“Tennis, golf, F1 and football are global sports,” says O’Sullivan. “I’m not stupid, they look totally glamorous.

“Snooker’s appeal is not as great. I get it, but you make the best of what you can do.”

The emergence of Judd Trump as a serial winner should boost snooker’s profile, with O’Sullivan now facing a genuine rival in terms of winning trophies and doing so with panache.

Trump wrestled the Masters title off him last January, beating him in the final, before winning the World Championship in May.

But O’Sullivan says it is too early to judge whether Trump can challenge him for the crown of snooker’s GOAT.

“We’re best off having this conversation in ten years,” he says.

“To be an all-time great you’ve got to do it over 10 to 12 to 15 years. He’s had one good season, and great sportsmen do it for far longer than that.

“He’s a fantastic player and a fantastic talent, but talent will only take you so far. There are a few more ingredients involved.”

For all of his nonchalance, O’Sullivan thinks and speaks like a champion.

After 27 years of walking the walk, it is fair to say he belongs in the company of Roger Federer, Tiger Woods, and other all-time sporting legends when it comes to being one, too.

Ronnie was speaking with Betway ahead of the 2019 Betway UK Championship in York.

This is a nice interview, positive and rather well balanced.

If you don’t already, please follow David’s blog, SnookerHQ.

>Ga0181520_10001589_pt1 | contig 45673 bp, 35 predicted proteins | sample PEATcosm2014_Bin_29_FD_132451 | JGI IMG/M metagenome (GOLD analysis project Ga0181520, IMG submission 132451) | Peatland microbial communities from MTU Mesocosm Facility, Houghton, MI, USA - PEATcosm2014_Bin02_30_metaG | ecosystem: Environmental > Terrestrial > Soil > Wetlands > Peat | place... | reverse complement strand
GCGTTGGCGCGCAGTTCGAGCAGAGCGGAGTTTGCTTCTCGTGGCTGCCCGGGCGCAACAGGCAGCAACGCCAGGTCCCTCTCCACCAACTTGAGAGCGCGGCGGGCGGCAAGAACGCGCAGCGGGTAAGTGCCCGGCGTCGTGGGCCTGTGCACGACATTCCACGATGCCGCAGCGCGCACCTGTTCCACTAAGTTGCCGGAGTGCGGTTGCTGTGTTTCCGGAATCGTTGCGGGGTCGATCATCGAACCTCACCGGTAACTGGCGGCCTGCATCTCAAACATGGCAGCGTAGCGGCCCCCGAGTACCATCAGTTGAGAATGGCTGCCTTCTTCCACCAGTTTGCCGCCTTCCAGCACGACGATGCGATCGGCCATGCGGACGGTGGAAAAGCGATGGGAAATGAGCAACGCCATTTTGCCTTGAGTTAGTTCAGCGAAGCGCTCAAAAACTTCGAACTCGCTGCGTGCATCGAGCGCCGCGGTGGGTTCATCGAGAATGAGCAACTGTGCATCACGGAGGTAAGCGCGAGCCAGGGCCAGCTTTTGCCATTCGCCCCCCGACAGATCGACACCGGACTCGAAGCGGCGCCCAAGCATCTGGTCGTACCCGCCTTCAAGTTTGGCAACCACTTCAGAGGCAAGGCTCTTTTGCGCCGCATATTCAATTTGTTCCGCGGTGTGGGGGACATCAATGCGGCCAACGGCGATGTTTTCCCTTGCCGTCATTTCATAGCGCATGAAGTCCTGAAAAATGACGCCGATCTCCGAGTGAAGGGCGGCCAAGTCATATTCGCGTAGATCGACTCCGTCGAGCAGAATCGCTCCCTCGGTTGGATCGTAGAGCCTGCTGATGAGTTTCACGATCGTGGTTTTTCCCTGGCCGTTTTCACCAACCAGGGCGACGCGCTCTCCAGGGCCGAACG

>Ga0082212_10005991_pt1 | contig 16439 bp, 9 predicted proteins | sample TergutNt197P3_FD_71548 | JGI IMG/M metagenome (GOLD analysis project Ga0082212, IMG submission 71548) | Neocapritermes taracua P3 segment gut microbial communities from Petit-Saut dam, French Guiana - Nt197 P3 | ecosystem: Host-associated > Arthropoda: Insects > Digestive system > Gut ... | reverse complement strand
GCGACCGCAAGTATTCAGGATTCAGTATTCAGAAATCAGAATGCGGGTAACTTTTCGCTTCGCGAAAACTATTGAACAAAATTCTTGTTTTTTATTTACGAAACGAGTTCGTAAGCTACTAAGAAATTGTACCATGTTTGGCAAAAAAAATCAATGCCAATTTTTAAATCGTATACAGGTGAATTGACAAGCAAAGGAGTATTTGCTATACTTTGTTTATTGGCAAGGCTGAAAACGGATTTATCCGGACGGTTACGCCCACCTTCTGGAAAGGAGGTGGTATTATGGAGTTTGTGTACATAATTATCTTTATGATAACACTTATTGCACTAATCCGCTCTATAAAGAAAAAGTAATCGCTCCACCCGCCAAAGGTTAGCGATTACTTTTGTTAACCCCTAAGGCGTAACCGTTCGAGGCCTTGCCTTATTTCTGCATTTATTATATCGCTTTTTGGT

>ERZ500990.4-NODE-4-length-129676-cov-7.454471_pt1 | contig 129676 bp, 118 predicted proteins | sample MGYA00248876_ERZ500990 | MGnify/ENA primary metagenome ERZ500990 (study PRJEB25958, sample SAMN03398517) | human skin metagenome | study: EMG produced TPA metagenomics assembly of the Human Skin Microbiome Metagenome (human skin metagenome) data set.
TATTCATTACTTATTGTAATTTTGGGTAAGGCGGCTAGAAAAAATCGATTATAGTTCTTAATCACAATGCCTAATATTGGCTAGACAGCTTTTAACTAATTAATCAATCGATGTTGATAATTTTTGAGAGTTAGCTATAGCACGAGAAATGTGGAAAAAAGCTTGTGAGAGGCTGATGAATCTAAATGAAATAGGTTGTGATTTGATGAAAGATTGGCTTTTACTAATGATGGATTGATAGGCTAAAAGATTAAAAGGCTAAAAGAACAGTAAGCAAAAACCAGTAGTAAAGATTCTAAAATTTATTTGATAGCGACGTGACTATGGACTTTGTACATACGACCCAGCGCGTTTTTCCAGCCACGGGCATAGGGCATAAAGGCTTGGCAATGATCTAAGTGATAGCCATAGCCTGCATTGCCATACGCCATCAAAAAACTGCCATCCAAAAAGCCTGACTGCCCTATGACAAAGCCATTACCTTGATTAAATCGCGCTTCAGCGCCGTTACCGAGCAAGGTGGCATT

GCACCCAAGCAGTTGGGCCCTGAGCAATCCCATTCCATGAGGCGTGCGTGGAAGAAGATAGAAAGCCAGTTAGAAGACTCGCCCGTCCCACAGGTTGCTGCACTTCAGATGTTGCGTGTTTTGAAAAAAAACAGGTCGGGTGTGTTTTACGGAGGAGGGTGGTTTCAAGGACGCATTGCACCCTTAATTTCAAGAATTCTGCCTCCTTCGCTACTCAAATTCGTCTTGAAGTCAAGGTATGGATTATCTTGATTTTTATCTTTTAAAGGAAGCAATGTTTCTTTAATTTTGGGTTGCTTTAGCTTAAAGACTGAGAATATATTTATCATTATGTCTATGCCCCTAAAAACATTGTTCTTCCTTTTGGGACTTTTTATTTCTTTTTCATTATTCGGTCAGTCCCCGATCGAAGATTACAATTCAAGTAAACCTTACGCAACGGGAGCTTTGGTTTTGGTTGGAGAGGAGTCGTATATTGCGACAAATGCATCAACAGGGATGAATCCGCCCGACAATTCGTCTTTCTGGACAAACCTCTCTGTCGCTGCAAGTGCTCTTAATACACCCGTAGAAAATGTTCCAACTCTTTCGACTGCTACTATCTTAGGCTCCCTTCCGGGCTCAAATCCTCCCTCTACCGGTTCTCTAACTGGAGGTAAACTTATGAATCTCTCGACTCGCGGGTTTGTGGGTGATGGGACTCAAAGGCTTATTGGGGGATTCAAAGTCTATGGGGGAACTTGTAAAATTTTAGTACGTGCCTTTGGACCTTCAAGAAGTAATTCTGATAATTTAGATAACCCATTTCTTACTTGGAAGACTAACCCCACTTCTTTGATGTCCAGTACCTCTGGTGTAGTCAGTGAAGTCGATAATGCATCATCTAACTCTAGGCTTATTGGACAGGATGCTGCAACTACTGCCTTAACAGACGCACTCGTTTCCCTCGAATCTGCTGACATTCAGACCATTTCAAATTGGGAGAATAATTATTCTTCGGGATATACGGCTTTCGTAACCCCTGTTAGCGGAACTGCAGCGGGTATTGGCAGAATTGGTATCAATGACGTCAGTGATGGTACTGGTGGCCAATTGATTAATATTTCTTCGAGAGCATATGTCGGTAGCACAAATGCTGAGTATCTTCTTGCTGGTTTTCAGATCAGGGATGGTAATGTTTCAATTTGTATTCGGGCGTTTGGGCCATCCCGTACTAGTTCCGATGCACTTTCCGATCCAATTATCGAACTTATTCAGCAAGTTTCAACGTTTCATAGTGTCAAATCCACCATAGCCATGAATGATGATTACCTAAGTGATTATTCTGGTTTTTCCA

An interesting interview with Ronnie ahead of the 2019 English Open

Big thanks to Bernd Wütherish who pointed this interview to me! It’s very interesting indeed. I never heard about the total clearance podcasts before but, although my knowledge of the German language is very limited, I intend to try to follow their work.

here is the interview:

So Ronnie seems to be set to play at the UK Championship, which is good news.

I’m a bit surprised about his reluctance regarding the Masters. Usually he seemed to love this one because he had just to pitch and play. But it is true that over the years more and more “celebrities” came along , claiming frienship with him, to try and get (free) access to the tournament and the players room. It’s both a distraction and a burden. It’s sometimes difficult to say no.

He skilfully swerved the question about the World…

He also seems to be prepared to play some qualifiers, if needed, to go to Chinese events. That’s a change of mindset.